Cole Thompson Photography Newsletter

Issue 100   -  October 20, 2017

 

 

Dunes of Nude No. 191

 

 

 

Dear Cole: 

 

I spent the month of August in the Faroe Islands (or was I "on" the Faroe Islands...I'm never sure)

 

In this newsletter I'll tell the story of how I came to choose the Faroe Islands, my impressions, how I saw the Faroes as a tourist and how I saw them as an artist.

 

I'll also introduce my new portfolio entitled:

 

"Nature is Rude and Incomprehensible at First"

 

And I'll tell the story of how I came to choose that title with a little help from Bill Murray.

 

I try to make my newsletters more about the images and less about words, but I'm afraid that I have failed in this issue.

 

Cole

 

 

 

 

 

The Faroe Islands, A Few Facts

 



 

The Faroe Islands are midway between Norway and Iceland. There are 18 major islands in the group, with one uninhabited.  The populations is slightly greater than 50,000 with about half living in the capital city of Torshavn (pronounced torsh houn) which means Thor's Harbor.



The Faroese are a mix Norse and Gaelic origins. The first known settlers were Gaelic monks in the 6th century. The Vikings also visited.

 

The islands are connected by undersea tunnels, land bridges and ferries. 

 

The Faroes are a self-governing country within the kingdom of Denmark. 

 

The official languages are Faroese and Danish. Faroese is only spoken on the Faroe Islands. Interestingly, Icelandic and Faroese have some similarities, but Faroese and Danish have none. The young people generally speak English and I had no trouble communicating anywhere on the islands. 

 

The islands were invaded and occupied during WWII by the British, who did not want them to fall into the Nazi's control. The British built a runway but it was abandoned after the war and sat unused until 1964 when air service to the islands began.

 

There are rumored to be more sheep than people on the Faroe Islands. There are also a few cows and some very beautiful horses, similar to those found on Iceland. 

 

There are few native mammals on the Faroes, a few hares (very large rabbits!) and some mice and rats. There are seals, sea lions and whales (and yes, the Faroese whale).

 

The climate is cloudy, wet and cold. But not too cold, as they are surrounded by water which keeps the winter temperatures near freezing or above. But it is cloudy most of the year.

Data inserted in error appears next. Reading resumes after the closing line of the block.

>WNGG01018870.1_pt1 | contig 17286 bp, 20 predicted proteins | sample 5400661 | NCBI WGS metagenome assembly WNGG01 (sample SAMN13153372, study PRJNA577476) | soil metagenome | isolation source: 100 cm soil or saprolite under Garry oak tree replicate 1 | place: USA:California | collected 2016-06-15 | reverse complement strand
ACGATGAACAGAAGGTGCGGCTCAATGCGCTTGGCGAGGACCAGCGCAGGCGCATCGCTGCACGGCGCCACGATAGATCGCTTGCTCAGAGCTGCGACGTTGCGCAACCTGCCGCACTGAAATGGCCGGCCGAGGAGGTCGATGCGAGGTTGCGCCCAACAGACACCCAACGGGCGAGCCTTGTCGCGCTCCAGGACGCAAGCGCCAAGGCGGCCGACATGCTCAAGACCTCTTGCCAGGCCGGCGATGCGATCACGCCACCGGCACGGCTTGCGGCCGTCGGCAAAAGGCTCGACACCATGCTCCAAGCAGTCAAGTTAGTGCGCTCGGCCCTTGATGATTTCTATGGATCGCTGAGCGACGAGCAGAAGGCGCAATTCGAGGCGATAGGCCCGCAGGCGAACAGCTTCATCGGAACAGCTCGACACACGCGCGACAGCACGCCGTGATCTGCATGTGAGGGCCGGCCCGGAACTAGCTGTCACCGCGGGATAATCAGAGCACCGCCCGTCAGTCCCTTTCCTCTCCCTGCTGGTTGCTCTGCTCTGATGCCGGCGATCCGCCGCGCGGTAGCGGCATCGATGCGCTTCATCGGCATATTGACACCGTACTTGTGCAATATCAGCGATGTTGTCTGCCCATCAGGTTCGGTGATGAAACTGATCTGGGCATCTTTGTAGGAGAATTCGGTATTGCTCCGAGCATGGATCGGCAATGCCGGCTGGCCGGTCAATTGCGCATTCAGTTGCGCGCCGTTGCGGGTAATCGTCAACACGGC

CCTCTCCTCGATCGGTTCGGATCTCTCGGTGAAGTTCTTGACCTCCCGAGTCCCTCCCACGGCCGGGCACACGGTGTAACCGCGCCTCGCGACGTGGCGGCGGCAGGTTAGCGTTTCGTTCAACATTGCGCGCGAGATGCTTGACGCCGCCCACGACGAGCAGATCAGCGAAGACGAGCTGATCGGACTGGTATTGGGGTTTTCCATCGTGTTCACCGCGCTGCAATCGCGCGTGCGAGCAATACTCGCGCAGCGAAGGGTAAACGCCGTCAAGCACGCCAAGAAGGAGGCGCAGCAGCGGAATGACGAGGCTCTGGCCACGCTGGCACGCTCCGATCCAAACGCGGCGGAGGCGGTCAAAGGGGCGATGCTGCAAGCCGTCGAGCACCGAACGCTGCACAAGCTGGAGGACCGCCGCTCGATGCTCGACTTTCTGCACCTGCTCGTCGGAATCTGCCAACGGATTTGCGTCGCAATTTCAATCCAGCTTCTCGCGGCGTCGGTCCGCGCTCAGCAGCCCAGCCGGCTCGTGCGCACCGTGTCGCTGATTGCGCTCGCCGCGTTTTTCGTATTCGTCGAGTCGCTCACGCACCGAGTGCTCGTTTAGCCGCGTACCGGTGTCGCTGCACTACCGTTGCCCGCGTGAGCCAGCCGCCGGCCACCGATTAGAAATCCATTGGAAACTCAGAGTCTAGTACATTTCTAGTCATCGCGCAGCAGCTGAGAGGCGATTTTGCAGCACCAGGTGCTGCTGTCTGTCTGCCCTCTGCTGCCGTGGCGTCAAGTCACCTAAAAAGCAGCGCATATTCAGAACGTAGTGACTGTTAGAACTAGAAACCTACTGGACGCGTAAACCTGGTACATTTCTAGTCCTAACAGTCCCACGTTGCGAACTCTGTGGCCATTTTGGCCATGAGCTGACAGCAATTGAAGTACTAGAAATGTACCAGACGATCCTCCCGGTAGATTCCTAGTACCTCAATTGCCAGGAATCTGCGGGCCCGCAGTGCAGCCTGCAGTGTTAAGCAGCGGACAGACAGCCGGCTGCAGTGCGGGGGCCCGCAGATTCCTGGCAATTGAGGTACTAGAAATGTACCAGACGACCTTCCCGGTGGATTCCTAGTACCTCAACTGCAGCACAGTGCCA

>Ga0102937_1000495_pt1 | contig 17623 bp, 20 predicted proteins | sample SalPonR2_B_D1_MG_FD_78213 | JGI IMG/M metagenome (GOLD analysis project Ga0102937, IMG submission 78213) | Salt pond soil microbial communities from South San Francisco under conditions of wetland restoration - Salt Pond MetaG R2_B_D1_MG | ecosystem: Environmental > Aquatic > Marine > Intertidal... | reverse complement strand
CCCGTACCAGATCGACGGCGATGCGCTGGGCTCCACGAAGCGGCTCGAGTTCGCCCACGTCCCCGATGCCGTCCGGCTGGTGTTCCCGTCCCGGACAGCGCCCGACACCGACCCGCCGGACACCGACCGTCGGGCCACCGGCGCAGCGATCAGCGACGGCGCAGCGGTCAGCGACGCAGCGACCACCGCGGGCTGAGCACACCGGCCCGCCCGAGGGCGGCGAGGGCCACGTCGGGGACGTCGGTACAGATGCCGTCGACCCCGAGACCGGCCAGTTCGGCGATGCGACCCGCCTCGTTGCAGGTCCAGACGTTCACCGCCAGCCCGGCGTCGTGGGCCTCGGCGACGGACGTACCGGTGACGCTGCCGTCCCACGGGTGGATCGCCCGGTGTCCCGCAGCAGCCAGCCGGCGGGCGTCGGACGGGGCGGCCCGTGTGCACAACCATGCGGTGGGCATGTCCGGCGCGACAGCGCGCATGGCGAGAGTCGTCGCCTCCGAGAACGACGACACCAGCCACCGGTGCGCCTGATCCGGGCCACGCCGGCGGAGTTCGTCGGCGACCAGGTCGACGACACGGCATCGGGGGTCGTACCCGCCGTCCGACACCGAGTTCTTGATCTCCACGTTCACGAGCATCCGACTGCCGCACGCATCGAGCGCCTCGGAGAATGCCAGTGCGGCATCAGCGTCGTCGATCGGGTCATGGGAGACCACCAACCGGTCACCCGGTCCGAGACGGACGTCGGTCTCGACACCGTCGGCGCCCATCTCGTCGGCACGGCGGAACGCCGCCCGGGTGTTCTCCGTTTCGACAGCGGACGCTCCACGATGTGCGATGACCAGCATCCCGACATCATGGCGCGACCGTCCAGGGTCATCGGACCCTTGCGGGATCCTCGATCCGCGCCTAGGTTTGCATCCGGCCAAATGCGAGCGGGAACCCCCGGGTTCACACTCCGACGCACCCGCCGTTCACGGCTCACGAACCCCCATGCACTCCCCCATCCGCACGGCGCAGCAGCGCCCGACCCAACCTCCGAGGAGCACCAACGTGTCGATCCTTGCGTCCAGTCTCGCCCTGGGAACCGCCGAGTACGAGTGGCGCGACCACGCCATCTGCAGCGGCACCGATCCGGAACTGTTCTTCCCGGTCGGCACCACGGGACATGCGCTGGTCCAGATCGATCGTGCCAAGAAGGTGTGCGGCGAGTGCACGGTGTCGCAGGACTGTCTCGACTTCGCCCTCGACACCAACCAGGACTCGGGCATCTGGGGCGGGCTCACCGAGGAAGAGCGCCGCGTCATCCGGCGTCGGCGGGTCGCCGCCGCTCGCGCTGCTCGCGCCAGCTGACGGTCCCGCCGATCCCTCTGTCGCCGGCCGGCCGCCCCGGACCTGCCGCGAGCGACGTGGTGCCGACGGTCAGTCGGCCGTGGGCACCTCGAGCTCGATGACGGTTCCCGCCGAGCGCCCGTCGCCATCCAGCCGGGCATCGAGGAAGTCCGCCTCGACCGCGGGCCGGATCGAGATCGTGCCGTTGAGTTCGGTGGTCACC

The islands are geographically monochromatic, they are not diverse like Iceland. There's lots of volcanic basalt, sheer cliffs, fjords and inlets.

 

And Puffins, lots of Puffins.

 

 

 

 

 

Impressions

 

 

 

Puffins

 

There is no truth to the rumor that they use real Puffins to make Puffins Cereal! But Puffin Soup is a delicacy on the islands.

 

Puffins are found on the northern most part of the country with the largest concentration on Mykines Island (pronounced MEE-chin -ness).

 

 

 

 

 

The People

 

The people are small town friendly, but first impressions can be deceiving. If you're walking down the street, even in a small village, a stranger may not say hello or make eye contact. 

 

I always say "howdy" to people and they would quickly glance up, say "hello" and quickly glance back down again. That perplexed me and so then I tried an experiment: after saying "howdy" and getting a "hello" back, I'd ask "how are you?"

 

What a transformation would then take place! The people would make eye contact, their face would brighten and suddenly we were friends. 

 

True story: one day I was out shooting in a remote area. I drove to the end of a road and was walking out further when I saw two people walking towards me. As we got closer, I said "howdy!" and one if the people responded "Cole?" 

 

 

 

 

 

The Weather

 

I visited during their summer and I don't think the temperature ever broke 55 degrees. I loved those cool temps, but they acted as though a heat wave was upon them! They were in the ocean swimming and everywhere I'd go, I'd see people sunning themselves.

 

I'm from Colorado where we have about 300 sunny days a year. I'm told they have about 300 overcast days a year. I expected their winters to be brutally cold and snowed, but I'm told that they're actually quite moderate being surrounded by water.

 

 

 

 

 

WC

 

I have never seen a country with such nice and clean water closets! No matter where you went, even in the smallest village, you'd find a public restroom that was immaculately kept. 

 

 

 

 

 

Painted Houses